Meet Hermione (back) and Sabrina (front).These are female German Satin cross Angora rabbits that we acquired at the Great Lakes Fiber Festival in Wooster. They were a spontaneous irresistible purchase!The German Angoras are known for having non-matting wool, making them easier to care for.The Satin Angoras are known for having deeper color and a higher luster to their wool. The fiber is also said to be stronger for spinning although a little more slippery because of the silky texture. They also don’t have all the wool growth around the face, making them easier to care for.The combination of the two breeds should make for a nice fiber animal.
Around the house on these cold winter days, each of us girls has several fiber projects going on.
Mom is working on: spinning some blue-faced/shetland fiber that she blended with silk noils and glitz, washing up Josephina’s rooed fleece from this year, as well as learning the technique of knitting two socks at once from the toe up with some hand spun and dyed Shetland wool.
I am spinning up the last of my angora fiber as well as getting my next fleece (Adah’s) ready to process.Elaine has been spinning some Shetland that she dyed emerald a few weeks ago. She also just finished knitting some beautiful leg warmers (I don’t have pictures of them though).
I’m not sure if you can tell from this picture, but some areas of the fiber are on the greener side of emerald and some areas are on the bluer side, making the finished product variegated.
We have been playing around with some different dying recently, this time we tried dip dying. We were thrilled with the results!
The three colors we used were yellow, turquoise, and fuchsia. Mom dyed gray skeins and I dyed white. First, we dipped a third of the skeins into the yellow and let that set. You can see how the two different shades of wool picked up the color slightly differently.Next we dipped two thirds of the skeins into the blue dye (over dying the yellow). That caused the yellow to turn green (we actually were not expecting that drastic of a color change, but we were really happy with the results).Once that had set, we put the entire skein into the fuchsia. The results were a very pleasant surprise, kind of like Christmas in August!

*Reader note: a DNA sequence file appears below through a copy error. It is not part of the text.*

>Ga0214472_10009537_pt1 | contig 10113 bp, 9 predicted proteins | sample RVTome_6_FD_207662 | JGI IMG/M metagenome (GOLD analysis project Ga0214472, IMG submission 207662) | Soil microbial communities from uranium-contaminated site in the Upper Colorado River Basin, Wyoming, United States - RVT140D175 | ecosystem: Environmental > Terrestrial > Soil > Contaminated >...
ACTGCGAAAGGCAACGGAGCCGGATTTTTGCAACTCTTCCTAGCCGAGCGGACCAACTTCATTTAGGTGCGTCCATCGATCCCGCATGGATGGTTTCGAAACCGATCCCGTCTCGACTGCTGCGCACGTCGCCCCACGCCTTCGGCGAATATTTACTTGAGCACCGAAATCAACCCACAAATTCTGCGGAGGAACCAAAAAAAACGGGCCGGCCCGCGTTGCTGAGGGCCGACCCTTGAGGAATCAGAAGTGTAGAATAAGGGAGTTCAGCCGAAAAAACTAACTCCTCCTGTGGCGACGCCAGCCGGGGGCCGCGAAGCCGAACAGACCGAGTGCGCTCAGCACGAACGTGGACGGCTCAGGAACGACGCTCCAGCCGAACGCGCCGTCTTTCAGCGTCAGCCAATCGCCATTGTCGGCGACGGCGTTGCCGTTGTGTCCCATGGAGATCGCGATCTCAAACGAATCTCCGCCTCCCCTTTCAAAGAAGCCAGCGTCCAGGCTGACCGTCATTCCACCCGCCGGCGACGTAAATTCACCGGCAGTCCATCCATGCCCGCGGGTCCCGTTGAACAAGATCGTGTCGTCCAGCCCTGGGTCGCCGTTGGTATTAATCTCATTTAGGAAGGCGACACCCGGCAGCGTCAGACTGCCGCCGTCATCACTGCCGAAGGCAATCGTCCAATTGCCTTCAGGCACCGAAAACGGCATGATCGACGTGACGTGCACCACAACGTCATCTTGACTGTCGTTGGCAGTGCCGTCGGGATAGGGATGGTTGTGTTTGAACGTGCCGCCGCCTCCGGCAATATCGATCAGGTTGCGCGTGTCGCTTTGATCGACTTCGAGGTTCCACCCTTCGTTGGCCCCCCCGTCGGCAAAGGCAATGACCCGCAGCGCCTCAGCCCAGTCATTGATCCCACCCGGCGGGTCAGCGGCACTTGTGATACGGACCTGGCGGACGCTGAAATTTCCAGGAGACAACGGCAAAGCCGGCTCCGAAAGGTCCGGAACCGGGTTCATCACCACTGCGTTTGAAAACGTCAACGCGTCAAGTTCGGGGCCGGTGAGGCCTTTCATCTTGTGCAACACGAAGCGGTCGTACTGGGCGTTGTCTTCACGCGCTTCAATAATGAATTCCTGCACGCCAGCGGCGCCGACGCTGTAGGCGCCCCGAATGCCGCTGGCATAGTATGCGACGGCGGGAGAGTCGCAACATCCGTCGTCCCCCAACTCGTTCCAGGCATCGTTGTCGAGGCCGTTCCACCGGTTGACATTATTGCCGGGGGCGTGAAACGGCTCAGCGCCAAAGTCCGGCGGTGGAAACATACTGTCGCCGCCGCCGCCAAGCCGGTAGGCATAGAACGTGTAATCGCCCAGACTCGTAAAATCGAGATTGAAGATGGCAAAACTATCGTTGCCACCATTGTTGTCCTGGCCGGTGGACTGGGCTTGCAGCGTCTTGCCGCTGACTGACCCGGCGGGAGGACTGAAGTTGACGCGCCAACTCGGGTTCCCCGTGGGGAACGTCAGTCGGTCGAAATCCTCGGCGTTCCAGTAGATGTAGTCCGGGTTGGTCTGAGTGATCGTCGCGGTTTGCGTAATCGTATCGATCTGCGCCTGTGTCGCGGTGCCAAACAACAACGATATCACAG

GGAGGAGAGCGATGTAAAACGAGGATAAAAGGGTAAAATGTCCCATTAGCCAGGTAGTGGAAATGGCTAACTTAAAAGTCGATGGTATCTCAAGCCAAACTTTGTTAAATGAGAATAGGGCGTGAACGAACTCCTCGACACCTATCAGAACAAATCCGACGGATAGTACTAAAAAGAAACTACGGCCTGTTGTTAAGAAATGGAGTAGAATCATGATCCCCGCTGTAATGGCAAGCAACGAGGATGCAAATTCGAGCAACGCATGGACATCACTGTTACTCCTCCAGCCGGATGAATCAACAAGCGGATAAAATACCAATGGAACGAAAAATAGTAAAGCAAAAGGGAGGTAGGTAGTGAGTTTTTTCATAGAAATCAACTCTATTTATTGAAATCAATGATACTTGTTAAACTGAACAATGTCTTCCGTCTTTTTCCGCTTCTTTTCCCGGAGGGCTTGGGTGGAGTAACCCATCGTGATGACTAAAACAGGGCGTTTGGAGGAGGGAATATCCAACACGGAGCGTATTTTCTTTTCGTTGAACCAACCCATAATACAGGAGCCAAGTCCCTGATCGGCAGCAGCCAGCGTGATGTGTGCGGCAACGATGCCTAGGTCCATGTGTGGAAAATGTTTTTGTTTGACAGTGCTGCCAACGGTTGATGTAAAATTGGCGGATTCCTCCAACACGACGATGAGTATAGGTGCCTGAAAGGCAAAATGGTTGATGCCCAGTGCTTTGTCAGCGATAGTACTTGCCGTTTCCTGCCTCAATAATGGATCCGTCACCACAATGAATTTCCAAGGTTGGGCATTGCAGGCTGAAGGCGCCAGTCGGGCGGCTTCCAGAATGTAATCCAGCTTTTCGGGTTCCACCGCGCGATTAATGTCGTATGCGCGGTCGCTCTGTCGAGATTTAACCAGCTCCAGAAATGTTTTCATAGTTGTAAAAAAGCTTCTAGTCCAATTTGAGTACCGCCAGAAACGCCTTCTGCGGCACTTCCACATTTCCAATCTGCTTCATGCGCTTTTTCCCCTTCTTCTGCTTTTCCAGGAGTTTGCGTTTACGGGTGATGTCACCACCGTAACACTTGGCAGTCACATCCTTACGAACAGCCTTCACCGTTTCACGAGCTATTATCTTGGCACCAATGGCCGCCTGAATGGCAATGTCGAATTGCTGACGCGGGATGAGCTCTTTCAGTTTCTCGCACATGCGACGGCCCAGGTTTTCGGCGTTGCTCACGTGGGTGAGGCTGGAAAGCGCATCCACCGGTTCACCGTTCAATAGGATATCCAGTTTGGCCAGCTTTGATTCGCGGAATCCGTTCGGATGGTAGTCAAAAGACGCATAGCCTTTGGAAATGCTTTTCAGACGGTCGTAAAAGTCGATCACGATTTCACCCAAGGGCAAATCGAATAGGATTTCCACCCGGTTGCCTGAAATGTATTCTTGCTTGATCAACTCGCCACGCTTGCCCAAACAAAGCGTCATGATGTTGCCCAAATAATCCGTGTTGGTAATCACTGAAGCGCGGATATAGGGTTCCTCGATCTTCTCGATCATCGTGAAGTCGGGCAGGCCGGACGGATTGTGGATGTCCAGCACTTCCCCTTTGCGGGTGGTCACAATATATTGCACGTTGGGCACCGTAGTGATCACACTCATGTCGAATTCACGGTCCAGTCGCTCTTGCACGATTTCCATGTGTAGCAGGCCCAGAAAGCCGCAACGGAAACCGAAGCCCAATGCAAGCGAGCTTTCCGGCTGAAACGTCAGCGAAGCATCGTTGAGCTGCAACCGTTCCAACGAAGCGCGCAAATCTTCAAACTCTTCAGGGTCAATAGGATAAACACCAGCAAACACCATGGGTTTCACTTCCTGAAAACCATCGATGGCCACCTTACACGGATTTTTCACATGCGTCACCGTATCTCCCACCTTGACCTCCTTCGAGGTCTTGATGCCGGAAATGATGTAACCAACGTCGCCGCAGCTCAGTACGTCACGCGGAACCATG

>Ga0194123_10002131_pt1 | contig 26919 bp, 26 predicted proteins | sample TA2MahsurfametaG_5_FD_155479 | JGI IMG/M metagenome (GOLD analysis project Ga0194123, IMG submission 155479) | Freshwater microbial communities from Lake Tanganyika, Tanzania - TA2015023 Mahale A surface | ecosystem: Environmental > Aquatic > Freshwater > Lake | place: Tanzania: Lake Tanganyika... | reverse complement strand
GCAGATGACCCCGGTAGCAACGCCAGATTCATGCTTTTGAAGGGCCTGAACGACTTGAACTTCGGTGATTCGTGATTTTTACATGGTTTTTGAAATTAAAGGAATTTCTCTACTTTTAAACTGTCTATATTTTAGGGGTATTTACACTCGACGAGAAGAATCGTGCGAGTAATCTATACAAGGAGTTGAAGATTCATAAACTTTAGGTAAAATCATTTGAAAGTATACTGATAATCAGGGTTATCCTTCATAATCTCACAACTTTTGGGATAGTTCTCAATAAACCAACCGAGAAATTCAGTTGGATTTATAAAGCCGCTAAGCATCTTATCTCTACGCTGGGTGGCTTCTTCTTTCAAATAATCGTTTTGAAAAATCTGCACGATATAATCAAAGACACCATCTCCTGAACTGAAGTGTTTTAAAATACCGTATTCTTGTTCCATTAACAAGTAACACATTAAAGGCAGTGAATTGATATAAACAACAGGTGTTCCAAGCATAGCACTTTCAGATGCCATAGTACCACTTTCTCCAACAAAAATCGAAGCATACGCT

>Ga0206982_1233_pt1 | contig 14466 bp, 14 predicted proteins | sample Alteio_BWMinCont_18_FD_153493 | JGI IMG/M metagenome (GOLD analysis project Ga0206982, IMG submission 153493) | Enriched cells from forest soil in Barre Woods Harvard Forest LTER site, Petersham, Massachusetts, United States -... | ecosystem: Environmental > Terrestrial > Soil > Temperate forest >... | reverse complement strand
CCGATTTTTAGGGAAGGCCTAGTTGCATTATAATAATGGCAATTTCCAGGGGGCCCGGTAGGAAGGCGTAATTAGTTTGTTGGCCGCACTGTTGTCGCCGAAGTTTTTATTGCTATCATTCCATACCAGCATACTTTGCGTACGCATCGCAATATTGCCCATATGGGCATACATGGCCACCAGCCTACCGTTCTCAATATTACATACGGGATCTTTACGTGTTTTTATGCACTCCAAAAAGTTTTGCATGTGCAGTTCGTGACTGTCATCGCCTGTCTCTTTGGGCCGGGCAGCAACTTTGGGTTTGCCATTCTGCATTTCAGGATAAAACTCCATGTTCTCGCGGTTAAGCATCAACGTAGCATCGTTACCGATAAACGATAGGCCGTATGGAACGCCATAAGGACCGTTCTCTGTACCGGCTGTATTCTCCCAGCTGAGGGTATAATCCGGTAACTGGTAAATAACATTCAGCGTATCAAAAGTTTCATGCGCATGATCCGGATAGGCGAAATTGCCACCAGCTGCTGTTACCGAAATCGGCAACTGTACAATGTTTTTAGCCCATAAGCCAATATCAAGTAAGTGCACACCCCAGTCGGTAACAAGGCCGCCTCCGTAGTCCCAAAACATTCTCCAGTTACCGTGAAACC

All the ewes have lambed now. Raina and Tirzah were the last two ewes to lamb.
Mom and I have tried to dye several times in the past without phenomenal success. All we would get was slightly funny colors and coarse fiber. But, because dyeing is really neat, we decided to try again, and this time they came out really nice!
Here is my Angora bunny fiber.And this is the raw fiber of one of the fleeces mom used. Both of the fleeces that she used where blue-faced crosses.This is the very soft combed fiber of each of the fleeces. The one on the right is the same as above and will be periwinkle, the one on the left will be aztec gold.The Angora cooking in periwinkle.Mom’s fleece.Here are both of them finished and dried.And now this is the second batch. Aztec gold.The periwinkle we are planning on blending with some of Jemima’s wool, a black fleece with some graying.Starting in the upper left hand corner and moving clockwise is the aztec gold by itself, the periwinkle by itself, the black mixed with the blue, the black by itself, or the black mixed with the gold. And in the center is the blue and gold mixed together.